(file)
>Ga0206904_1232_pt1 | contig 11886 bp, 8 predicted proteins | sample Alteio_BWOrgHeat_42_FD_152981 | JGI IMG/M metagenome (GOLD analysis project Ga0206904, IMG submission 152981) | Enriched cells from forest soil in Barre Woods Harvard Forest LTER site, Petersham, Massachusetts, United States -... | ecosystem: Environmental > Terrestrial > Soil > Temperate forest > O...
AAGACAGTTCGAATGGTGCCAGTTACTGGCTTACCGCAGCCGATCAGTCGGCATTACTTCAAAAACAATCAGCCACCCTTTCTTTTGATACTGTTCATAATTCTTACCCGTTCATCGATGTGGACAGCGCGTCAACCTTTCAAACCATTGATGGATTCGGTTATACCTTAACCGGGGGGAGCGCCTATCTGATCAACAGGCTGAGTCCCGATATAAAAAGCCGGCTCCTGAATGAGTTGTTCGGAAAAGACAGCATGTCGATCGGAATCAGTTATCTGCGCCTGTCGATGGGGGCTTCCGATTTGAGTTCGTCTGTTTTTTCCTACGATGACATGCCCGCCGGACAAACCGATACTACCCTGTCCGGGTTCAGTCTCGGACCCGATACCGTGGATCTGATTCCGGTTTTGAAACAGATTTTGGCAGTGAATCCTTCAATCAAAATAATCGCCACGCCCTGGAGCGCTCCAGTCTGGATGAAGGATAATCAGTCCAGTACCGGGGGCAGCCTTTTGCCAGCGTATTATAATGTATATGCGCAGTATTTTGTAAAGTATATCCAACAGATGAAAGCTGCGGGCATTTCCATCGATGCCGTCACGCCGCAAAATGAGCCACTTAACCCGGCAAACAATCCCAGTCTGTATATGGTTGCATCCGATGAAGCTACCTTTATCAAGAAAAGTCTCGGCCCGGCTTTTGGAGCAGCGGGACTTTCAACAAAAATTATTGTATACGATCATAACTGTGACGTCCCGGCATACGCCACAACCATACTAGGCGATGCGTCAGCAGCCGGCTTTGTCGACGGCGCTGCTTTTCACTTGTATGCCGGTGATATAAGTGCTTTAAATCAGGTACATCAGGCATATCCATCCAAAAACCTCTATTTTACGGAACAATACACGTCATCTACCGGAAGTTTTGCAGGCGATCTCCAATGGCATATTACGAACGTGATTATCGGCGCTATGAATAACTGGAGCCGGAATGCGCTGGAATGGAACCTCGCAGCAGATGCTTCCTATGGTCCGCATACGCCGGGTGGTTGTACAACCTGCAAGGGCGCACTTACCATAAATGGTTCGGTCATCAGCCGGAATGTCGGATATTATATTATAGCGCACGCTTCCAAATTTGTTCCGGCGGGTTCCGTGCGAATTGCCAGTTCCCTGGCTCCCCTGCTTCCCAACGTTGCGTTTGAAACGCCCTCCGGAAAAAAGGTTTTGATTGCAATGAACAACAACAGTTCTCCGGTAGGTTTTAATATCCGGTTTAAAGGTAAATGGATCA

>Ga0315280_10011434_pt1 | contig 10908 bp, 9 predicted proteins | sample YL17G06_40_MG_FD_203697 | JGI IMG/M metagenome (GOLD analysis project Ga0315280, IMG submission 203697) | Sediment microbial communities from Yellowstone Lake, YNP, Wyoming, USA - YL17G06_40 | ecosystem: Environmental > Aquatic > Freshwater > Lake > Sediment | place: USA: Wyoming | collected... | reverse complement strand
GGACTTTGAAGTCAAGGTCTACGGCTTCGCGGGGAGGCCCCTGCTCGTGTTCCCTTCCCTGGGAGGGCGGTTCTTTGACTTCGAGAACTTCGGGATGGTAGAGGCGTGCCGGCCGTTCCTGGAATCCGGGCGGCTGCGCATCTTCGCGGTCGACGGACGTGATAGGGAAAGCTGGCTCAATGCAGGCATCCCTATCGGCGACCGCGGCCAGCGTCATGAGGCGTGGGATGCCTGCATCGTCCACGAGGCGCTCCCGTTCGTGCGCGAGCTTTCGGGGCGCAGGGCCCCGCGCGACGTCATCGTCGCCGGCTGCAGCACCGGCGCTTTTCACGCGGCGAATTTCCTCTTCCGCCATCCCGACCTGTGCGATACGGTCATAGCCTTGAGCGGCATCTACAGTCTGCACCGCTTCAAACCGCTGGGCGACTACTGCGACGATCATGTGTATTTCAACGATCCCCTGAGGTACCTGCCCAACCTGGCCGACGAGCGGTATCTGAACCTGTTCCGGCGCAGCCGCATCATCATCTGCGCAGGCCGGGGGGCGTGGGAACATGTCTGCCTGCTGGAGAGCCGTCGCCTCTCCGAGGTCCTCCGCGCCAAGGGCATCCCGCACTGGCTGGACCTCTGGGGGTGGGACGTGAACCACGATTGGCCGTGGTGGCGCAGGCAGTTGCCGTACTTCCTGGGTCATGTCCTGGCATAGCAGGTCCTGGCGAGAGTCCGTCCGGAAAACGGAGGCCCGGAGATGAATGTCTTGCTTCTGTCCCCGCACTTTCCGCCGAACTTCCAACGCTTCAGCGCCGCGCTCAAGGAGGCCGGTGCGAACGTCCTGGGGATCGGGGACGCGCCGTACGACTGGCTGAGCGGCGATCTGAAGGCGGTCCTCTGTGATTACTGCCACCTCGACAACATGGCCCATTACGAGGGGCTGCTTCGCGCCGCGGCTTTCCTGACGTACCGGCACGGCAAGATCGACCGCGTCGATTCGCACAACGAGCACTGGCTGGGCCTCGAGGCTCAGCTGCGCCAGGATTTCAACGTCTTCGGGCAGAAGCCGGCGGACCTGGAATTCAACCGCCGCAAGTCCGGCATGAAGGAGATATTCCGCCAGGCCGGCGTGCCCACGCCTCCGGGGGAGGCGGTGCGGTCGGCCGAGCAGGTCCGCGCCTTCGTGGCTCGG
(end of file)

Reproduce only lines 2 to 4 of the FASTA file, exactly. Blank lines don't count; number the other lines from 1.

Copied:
AAGACAGTTCGAATGGTGCCAGTTACTGGCTTACCGCAGCCGATCAGTCGGCATTACTTCAAAAACAATCAGCCACCCTTTCTTTTGATACTGTTCATAATTCTTACCCGTTCATCGATGTGGACAGCGCGTCAACCTTTCAAACCATTGATGGATTCGGTTATACCTTAACCGGGGGGAGCGCCTATCTGATCAACAGGCTGAGTCCCGATATAAAAAGCCGGCTCCTGAATGAGTTGTTCGGAAAAGACAGCATGTCGATCGGAATCAGTTATCTGCGCCTGTCGATGGGGGCTTCCGATTTGAGTTCGTCTGTTTTTTCCTACGATGACATGCCCGCCGGACAAACCGATACTACCCTGTCCGGGTTCAGTCTCGGACCCGATACCGTGGATCTGATTCCGGTTTTGAAACAGATTTTGGCAGTGAATCCTTCAATCAAAATAATCGCCACGCCCTGGAGCGCTCCAGTCTGGATGAAGGATAATCAGTCCAGTACCGGGGGCAGCCTTTTGCCAGCGTATTATAATGTATATGCGCAGTATTTTGTAAAGTATATCCAACAGATGAAAGCTGCGGGCATTTCCATCGATGCCGTCACGCCGCAAAATGAGCCACTTAACCCGGCAAACAATCCCAGTCTGTATATGGTTGCATCCGATGAAGCTACCTTTATCAAGAAAAGTCTCGGCCCGGCTTTTGGAGCAGCGGGACTTTCAACAAAAATTATTGTATACGATCATAACTGTGACGTCCCGGCATACGCCACAACCATACTAGGCGATGCGTCAGCAGCCGGCTTTGTCGACGGCGCTGCTTTTCACTTGTATGCCGGTGATATAAGTGCTTTAAATCAGGTACATCAGGCATATCCATCCAAAAACCTCTATTTTACGGAACAATACACGTCATCTACCGGAAGTTTTGCAGGCGATCTCCAATGGCATATTACGAACGTGATTATCGGCGCTATGAATAACTGGAGCCGGAATGCGCTGGAATGGAACCTCGCAGCAGATGCTTCCTATGGTCCGCATACGCCGGGTGGTTGTACAACCTGCAAGGGCGCACTTACCATAAATGGTTCGGTCATCAGCCGGAATGTCGGATATTATATTATAGCGCACGCTTCCAAATTTGTTCCGGCGGGTTCCGTGCGAATTGCCAGTTCCCTGGCTCCCCTGCTTCCCAACGTTGCGTTTGAAACGCCCTCCGGAAAAAAGGTTTTGATTGCAATGAACAACAACAGTTCTCCGGTAGGTTTTAATATCCGGTTTAAAGGTAAATGGATCA

>Ga0315280_10011434_pt1 | contig 10908 bp, 9 predicted proteins | sample YL17G06_40_MG_FD_203697 | JGI IMG/M metagenome (GOLD analysis project Ga0315280, IMG submission 203697) | Sediment microbial communities from Yellowstone Lake, YNP, Wyoming, USA - YL17G06_40 | ecosystem: Environmental > Aquatic > Freshwater > Lake > Sediment | place: USA: Wyoming | collected... | reverse complement strand
GGACTTTGAAGTCAAGGTCTACGGCTTCGCGGGGAGGCCCCTGCTCGTGTTCCCTTCCCTGGGAGGGCGGTTCTTTGACTTCGAGAACTTCGGGATGGTAGAGGCGTGCCGGCCGTTCCTGGAATCCGGGCGGCTGCGCATCTTCGCGGTCGACGGACGTGATAGGGAAAGCTGGCTCAATGCAGGCATCCCTATCGGCGACCGCGGCCAGCGTCATGAGGCGTGGGATGCCTGCATCGTCCACGAGGCGCTCCCGTTCGTGCGCGAGCTTTCGGGGCGCAGGGCCCCGCGCGACGTCATCGTCGCCGGCTGCAGCACCGGCGCTTTTCACGCGGCGAATTTCCTCTTCCGCCATCCCGACCTGTGCGATACGGTCATAGCCTTGAGCGGCATCTACAGTCTGCACCGCTTCAAACCGCTGGGCGACTACTGCGACGATCATGTGTATTTCAACGATCCCCTGAGGTACCTGCCCAACCTGGCCGACGAGCGGTATCTGAACCTGTTCCGGCGCAGCCGCATCATCATCTGCGCAGGCCGGGGGGCGTGGGAACATGTCTGCCTGCTGGAGAGCCGTCGCCTCTCCGAGGTCCTCCGCGCCAAGGGCATCCCGCACTGGCTGGACCTCTGGGGGTGGGACGTGAACCACGATTGGCCGTGGTGGCGCAGGCAGTTGCCGTACTTCCTGGGTCATGTCCTGGCATAGCAGGTCCTGGCGAGAGTCCGTCCGGAAAACGGAGGCCCGGAGATGAATGTCTTGCTTCTGTCCCCGCACTTTCCGCCGAACTTCCAACGCTTCAGCGCCGCGCTCAAGGAGGCCGGTGCGAACGTCCTGGGGATCGGGGACGCGCCGTACGACTGGCTGAGCGGCGATCTGAAGGCGGTCCTCTGTGATTACTGCCACCTCGACAACATGGCCCATTACGAGGGGCTGCTTCGCGCCGCGGCTTTCCTGACGTACCGGCACGGCAAGATCGACCGCGTCGATTCGCACAACGAGCACTGGCTGGGCCTCGAGGCTCAGCTGCGCCAGGATTTCAACGTCTTCGGGCAGAAGCCGGCGGACCTGGAATTCAACCGCCGCAAGTCCGGCATGAAGGAGATATTCCGCCAGGCCGGCGTGCCCACGCCTCCGGGGGAGGCGGTGCGGTCGGCCGAGCAGGTCCGCGCCTTCGTGGCTCGG